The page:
When Vermont florist Abbey Jordan’s nursery manager quits a few days before Easter, she is left up the proverbial creek without a paddle. However, when she places it in God’s hands, she finds lasting love in a garden of roses. Brady Jones has a daughter to raise, is out of work, and knows a lot about cultivating roses. When Abbey meets him and hires him as the Horticultural Manager of her nursery, it seems like the answer to both of their prayers. Just on the brink of a budding romance, a fire destroys the nursery and buries all hope of love. Will their passion spark and resurrect or stay unlit beneath the burning bed of ashes?
Abbey Jordan’s floral shop resembled a dollhouse from a bygone era. Block after block of chiseled glass gave the illusion of glistening ice. Long, trailing vines of climbing roses meandered up the lattice on either side of the entrance door. As Abbey pulled into the parking lot, her heart swelled with pride. Bathed in the early morning sun, her floral boutique shimmered like a citrine jewel. Getting out of her car, she inhaled the sweet essence of Spring. Everything was so fresh—the fragrant green grass, the budding maples, and the cheery daffodils. From deep in the woods, a meadowlark whistled, followed by the chirping of songbirds. The hills were alive with the rebirth of the earth after a long, cold winter, and with Easter in a week, what better time for flowers and plants to resurrect.
The quiet serenity was broken by the jazzy jingle of the cell phone. It was Annie, who managed the garden nursery.
“Abbey, I hate to leave you high and dry the week before Easter, but something’s come up. My daughter was in an accident and needs me. I’m catching the next flight to San Diego. I can’t tell you how much I hate to do this, but you’d better hire someone else to take care of the nursery.”
“Of course,” Abbey said instinctively. “Your place is with her; don’t you worry about a thing. I’ll pray for her speedy recovery.”
As Abbey tossed her cell phone into her purse, a wild rush of adrenaline hurled through her, making the palms of her hands sweat. With Easter in a few days, where was she supposed to find someone to manage her garden nursery? She didn’t have the time to hire and train someone at the onslaught of one of their busiest seasons. Her jawline was stiff and rigid, her shoulders tight with tension. Without her nursery manager who checked the pH balance of the plants and roses, adjusted the drip irrigation system, and knew more about botanical insecticides than anyone in the state of Vermont, she was up the proverbial creek without a paddle. Staring up into the azure blue sky, Abbey sent up a prayer and placed it in God’s hands.
Walking across the covered bridge to the nursery, she took in the scenic landscape of the New England countryside. The green mountains of Vermont were emerging from their snow-capped peaks. As the last of the winter snow melted into the surrounding waters, the gushing streams were a sure sign of Spring.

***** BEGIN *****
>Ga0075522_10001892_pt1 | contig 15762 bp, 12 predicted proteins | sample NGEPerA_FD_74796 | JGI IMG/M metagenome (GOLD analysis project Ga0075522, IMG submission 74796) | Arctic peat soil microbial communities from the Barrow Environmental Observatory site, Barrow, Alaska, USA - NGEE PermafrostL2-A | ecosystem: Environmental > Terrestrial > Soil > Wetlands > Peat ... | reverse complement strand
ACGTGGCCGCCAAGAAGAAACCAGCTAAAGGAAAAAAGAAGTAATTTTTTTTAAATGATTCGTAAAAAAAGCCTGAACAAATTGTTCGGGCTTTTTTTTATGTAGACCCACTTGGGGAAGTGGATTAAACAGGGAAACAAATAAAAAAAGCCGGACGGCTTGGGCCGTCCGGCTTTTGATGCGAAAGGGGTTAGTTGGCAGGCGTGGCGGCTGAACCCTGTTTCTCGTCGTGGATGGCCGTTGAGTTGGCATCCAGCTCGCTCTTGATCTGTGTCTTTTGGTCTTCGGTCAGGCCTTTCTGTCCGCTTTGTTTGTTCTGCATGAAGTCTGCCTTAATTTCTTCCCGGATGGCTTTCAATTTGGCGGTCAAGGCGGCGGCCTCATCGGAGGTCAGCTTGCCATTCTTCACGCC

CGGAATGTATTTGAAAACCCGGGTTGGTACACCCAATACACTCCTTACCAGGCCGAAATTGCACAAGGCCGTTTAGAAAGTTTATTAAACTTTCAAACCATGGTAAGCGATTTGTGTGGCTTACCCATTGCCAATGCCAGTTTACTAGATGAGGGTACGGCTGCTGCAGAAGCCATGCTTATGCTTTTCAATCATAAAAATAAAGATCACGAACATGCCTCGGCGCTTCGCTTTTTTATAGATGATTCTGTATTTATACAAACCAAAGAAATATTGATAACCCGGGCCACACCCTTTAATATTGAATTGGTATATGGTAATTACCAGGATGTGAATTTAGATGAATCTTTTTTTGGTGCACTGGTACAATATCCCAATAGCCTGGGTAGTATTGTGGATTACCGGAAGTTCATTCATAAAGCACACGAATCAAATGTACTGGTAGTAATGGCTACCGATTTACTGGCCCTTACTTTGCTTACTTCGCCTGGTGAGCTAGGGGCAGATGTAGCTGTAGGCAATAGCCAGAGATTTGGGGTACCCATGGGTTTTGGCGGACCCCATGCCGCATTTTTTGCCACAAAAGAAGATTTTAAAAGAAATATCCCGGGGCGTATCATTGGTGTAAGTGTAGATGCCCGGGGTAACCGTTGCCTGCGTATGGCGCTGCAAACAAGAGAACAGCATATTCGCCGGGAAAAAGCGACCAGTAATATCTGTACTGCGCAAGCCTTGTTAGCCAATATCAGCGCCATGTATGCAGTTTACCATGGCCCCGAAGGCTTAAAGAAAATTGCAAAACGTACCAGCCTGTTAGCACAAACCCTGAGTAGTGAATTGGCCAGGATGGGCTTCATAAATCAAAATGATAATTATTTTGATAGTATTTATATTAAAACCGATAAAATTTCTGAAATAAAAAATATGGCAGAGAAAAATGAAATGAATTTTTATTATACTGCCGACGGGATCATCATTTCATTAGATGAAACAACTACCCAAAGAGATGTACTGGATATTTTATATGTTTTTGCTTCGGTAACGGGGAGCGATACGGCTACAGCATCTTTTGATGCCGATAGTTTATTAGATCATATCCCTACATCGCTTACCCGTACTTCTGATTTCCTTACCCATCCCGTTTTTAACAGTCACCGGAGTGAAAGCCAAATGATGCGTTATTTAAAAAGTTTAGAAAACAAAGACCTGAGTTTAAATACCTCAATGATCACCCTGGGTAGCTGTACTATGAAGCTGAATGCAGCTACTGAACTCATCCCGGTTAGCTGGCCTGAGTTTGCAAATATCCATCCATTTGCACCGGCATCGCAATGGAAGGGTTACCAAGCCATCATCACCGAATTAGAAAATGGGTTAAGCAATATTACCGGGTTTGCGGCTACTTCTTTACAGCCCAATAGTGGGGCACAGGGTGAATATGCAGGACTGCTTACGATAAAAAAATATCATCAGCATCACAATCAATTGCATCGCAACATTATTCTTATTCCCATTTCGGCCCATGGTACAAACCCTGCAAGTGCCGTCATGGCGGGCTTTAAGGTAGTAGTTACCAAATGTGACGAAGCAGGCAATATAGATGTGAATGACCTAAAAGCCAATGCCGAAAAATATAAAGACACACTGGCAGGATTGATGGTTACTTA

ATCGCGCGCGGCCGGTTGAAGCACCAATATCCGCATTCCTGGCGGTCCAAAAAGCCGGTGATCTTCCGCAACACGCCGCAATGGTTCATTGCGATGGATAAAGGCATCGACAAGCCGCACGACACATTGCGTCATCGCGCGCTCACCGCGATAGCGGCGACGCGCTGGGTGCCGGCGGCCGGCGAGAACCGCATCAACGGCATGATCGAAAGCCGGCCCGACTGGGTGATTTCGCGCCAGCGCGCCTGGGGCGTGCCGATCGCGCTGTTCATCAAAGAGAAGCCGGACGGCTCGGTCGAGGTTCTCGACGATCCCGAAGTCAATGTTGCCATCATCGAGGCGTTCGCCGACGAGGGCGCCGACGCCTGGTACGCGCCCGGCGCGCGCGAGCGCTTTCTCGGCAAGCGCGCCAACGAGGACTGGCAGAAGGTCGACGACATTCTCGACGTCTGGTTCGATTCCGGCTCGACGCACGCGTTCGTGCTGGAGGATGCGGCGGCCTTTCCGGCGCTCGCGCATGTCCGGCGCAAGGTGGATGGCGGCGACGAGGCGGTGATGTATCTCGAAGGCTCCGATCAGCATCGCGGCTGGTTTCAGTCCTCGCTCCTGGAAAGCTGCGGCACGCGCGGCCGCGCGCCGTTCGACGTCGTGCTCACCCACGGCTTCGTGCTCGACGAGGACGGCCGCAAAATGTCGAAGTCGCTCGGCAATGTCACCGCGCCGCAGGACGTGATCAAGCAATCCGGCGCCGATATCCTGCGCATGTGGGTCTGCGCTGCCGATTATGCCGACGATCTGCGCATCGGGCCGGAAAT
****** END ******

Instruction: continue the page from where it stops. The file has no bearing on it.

Just as Abbey was about to unlock the door to the nursery, she heard a rustling in the clearing. Expecting to see a bushy-tailed squirrel scamper out of the woods, she was surprised to spot a little girl of about ten pedaling her bicycle toward her at full speed. When she reached Abbey, she grinned. “Do you own this flower shop, lady?”
Abbey gave the little girl a winning smile. “I sure do. My name’s Abigail, but my friends call me Abbey. What’s yours?”
“And where do you live, Kayla?”
“Over there,” she gestured across the meadow to a white cottage with red shutters. “With my dad.”
“And does your dad know where you are so early this morning?”
“No, he’s still sleeping. Besides, I’m here on business.”
Somewhat amused, Abbey raised an eyebrow. “Business, huh? Sounds pretty serious. What kind of business?”
Kayla swiped at a strand of hair that had come loose from the ponytail on top of her head. “My dad lost his job and we’re flat broke. Are you hiring?”
Abbey’s heart went out to the little girl. Although she was trying to be brave, her bottom lip quivered. She was dressed in a pair of jeans, tennis shoes, and a sweatshirt. With the sun just rising to meet the horizon, there was a definite chill in the air. Abbey reached into her purse for her phone. “First things first. Why don’t you call your dad and let him know where you are. While you’re doing that, I’ll go in and make us some hot cocoa I keep around for special occasions.”
With a resound sigh, Kayla shrugged her shoulders and took the phone. “I guess.”
Over hot cocoa and sugar cookies, Kayla told Abbey of her dilemma. “So that’s why I need a job. My ballet lessons cost a bundle and my recital’s coming up. If I don’t get some bucks for my costume, I can’t be in it.” She stared at Abbey. “And I really wanna be in it ‘cause when I grow up, I wanna be a prima ballerina.”
Abbey patted Kayla’s hand. “With Easter coming up, I really could use some extra help. Tell you what. My shop doesn’t open for another hour or so. How about we go to your house and talk to your dad. I need his permission before I hire you.”
Kayla’s face lit up. “Will I make enough money to get a ballet costume for the recital?”
Abbey winked. “Absolutely.”